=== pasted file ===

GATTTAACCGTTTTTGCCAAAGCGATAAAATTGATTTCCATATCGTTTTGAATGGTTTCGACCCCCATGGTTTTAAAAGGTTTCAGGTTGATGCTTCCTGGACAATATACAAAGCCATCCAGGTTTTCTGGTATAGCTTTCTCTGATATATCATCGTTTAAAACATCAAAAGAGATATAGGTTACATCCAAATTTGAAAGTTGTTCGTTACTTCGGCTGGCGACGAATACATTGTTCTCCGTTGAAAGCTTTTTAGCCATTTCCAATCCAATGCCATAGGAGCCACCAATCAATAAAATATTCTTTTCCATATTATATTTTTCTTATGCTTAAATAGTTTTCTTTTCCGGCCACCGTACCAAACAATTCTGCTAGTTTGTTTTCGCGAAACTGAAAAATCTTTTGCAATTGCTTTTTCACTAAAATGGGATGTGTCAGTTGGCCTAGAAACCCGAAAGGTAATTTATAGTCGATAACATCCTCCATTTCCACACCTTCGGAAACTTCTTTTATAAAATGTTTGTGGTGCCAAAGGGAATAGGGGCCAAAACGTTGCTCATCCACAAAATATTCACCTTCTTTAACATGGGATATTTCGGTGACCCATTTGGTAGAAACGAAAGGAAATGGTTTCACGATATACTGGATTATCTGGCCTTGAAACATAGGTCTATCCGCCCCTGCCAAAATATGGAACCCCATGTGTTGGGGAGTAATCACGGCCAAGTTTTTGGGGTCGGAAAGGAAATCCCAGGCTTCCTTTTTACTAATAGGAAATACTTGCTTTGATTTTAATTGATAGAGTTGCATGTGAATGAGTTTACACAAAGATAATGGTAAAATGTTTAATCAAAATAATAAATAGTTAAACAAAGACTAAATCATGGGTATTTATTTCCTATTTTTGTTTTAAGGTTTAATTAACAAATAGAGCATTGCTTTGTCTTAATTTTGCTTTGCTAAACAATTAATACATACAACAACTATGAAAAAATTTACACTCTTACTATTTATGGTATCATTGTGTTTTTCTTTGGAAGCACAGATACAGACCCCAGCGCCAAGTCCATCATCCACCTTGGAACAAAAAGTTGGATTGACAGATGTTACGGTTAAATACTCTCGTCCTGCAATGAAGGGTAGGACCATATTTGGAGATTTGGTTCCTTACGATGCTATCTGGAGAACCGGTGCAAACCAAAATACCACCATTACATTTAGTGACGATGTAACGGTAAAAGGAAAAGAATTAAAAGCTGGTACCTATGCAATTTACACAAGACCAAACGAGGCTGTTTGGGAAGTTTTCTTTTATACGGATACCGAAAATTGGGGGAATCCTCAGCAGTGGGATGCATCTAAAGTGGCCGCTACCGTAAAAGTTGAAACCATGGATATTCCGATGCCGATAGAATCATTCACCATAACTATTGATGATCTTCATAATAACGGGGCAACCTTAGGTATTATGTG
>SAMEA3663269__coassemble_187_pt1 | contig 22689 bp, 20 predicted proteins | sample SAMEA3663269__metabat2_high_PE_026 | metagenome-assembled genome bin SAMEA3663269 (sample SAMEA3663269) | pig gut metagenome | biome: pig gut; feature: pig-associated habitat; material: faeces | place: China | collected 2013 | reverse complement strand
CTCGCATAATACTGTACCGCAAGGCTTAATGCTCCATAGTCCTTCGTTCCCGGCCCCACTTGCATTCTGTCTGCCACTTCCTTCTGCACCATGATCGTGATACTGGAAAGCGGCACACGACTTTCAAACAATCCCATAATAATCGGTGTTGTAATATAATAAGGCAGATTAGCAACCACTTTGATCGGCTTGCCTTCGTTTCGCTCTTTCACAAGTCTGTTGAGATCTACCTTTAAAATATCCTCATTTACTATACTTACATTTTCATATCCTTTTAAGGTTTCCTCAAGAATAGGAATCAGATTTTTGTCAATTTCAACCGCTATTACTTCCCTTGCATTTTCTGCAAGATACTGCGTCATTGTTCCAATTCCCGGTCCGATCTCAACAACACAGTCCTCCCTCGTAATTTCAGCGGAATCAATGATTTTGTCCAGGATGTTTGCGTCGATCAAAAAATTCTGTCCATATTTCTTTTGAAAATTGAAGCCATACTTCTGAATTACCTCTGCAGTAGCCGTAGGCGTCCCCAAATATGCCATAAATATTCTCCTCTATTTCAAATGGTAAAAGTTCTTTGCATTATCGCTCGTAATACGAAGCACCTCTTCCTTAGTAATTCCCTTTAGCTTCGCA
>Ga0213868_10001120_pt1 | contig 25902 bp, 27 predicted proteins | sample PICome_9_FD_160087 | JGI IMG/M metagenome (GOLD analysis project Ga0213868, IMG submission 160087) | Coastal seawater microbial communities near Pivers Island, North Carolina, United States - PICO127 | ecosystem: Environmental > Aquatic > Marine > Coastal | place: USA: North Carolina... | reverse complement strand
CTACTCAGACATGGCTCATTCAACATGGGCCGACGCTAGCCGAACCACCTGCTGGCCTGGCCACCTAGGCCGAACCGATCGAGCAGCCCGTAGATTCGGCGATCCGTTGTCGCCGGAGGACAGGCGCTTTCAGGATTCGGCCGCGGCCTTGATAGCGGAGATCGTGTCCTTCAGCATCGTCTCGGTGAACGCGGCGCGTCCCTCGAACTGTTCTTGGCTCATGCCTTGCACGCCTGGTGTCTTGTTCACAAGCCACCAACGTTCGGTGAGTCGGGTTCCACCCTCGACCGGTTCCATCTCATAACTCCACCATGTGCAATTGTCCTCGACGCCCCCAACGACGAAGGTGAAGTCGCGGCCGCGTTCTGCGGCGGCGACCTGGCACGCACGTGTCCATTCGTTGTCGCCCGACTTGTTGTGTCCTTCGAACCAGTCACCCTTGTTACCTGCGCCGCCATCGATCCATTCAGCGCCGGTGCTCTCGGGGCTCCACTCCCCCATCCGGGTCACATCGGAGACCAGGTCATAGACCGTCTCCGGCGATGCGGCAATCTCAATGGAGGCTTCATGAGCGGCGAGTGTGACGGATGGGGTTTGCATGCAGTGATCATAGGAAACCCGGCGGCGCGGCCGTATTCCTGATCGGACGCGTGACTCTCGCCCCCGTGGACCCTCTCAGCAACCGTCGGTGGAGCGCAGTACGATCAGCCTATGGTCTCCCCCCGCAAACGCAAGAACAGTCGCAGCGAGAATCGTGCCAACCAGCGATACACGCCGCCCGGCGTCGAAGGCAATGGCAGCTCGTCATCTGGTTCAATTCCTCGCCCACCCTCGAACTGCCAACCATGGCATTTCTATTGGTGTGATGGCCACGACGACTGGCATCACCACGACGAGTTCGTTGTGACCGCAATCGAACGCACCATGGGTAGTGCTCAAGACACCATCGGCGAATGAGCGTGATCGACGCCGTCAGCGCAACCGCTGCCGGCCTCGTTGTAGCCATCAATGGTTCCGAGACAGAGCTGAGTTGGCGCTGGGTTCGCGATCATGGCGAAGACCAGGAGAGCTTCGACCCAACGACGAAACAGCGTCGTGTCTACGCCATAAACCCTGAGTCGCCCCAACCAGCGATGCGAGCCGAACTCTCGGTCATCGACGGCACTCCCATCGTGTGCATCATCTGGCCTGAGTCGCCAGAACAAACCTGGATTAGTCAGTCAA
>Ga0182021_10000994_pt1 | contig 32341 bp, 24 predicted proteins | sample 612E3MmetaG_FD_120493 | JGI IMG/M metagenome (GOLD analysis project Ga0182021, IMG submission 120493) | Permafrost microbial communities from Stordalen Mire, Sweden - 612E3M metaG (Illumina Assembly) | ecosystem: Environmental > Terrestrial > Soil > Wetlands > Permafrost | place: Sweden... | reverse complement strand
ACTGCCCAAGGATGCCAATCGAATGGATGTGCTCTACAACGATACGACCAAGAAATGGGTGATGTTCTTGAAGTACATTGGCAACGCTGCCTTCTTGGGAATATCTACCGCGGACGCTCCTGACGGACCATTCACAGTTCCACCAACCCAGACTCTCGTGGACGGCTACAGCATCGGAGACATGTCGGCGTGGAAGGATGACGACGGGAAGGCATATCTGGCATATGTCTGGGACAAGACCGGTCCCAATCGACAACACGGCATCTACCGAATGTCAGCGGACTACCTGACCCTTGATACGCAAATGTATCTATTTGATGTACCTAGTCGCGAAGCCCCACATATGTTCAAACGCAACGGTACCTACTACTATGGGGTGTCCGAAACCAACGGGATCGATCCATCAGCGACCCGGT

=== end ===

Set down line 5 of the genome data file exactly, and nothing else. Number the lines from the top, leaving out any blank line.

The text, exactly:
CTACTCAGACATGGCTCATTCAACATGGGCCGACGCTAGCCGAACCACCTGCTGGCCTGGCCACCTAGGCCGAACCGATCGAGCAGCCCGTAGATTCGGCGATCCGTTGTCGCCGGAGGACAGGCGCTTTCAGGATTCGGCCGCGGCCTTGATAGCGGAGATCGTGTCCTTCAGCATCGTCTCGGTGAACGCGGCGCGTCCCTCGAACTGTTCTTGGCTCATGCCTTGCACGCCTGGTGTCTTGTTCACAAGCCACCAACGTTCGGTGAGTCGGGTTCCACCCTCGACCGGTTCCATCTCATAACTCCACCATGTGCAATTGTCCTCGACGCCCCCAACGACGAAGGTGAAGTCGCGGCCGCGTTCTGCGGCGGCGACCTGGCACGCACGTGTCCATTCGTTGTCGCCCGACTTGTTGTGTCCTTCGAACCAGTCACCCTTGTTACCTGCGCCGCCATCGATCCATTCAGCGCCGGTGCTCTCGGGGCTCCACTCCCCCATCCGGGTCACATCGGAGACCAGGTCATAGACCGTCTCCGGCGATGCGGCAATCTCAATGGAGGCTTCATGAGCGGCGAGTGTGACGGATGGGGTTTGCATGCAGTGATCATAGGAAACCCGGCGGCGCGGCCGTATTCCTGATCGGACGCGTGACTCTCGCCCCCGTGGACCCTCTCAGCAACCGTCGGTGGAGCGCAGTACGATCAGCCTATGGTCTCCCCCCGCAAACGCAAGAACAGTCGCAGCGAGAATCGTGCCAACCAGCGATACACGCCGCCCGGCGTCGAAGGCAATGGCAGCTCGTCATCTGGTTCAATTCCTCGCCCACCCTCGAACTGCCAACCATGGCATTTCTATTGGTGTGATGGCCACGACGACTGGCATCACCACGACGAGTTCGTTGTGACCGCAATCGAACGCACCATGGGTAGTGCTCAAGACACCATCGGCGAATGAGCGTGATCGACGCCGTCAGCGCAACCGCTGCCGGCCTCGTTGTAGCCATCAATGGTTCCGAGACAGAGCTGAGTTGGCGCTGGGTTCGCGATCATGGCGAAGACCAGGAGAGCTTCGACCCAACGACGAAACAGCGTCGTGTCTACGCCATAAACCCTGAGTCGCCCCAACCAGCGATGCGAGCCGAACTCTCGGTCATCGACGGCACTCCCATCGTGTGCATCATCTGGCCTGAGTCGCCAGAACAAACCTGGATTAGTCAGTCAA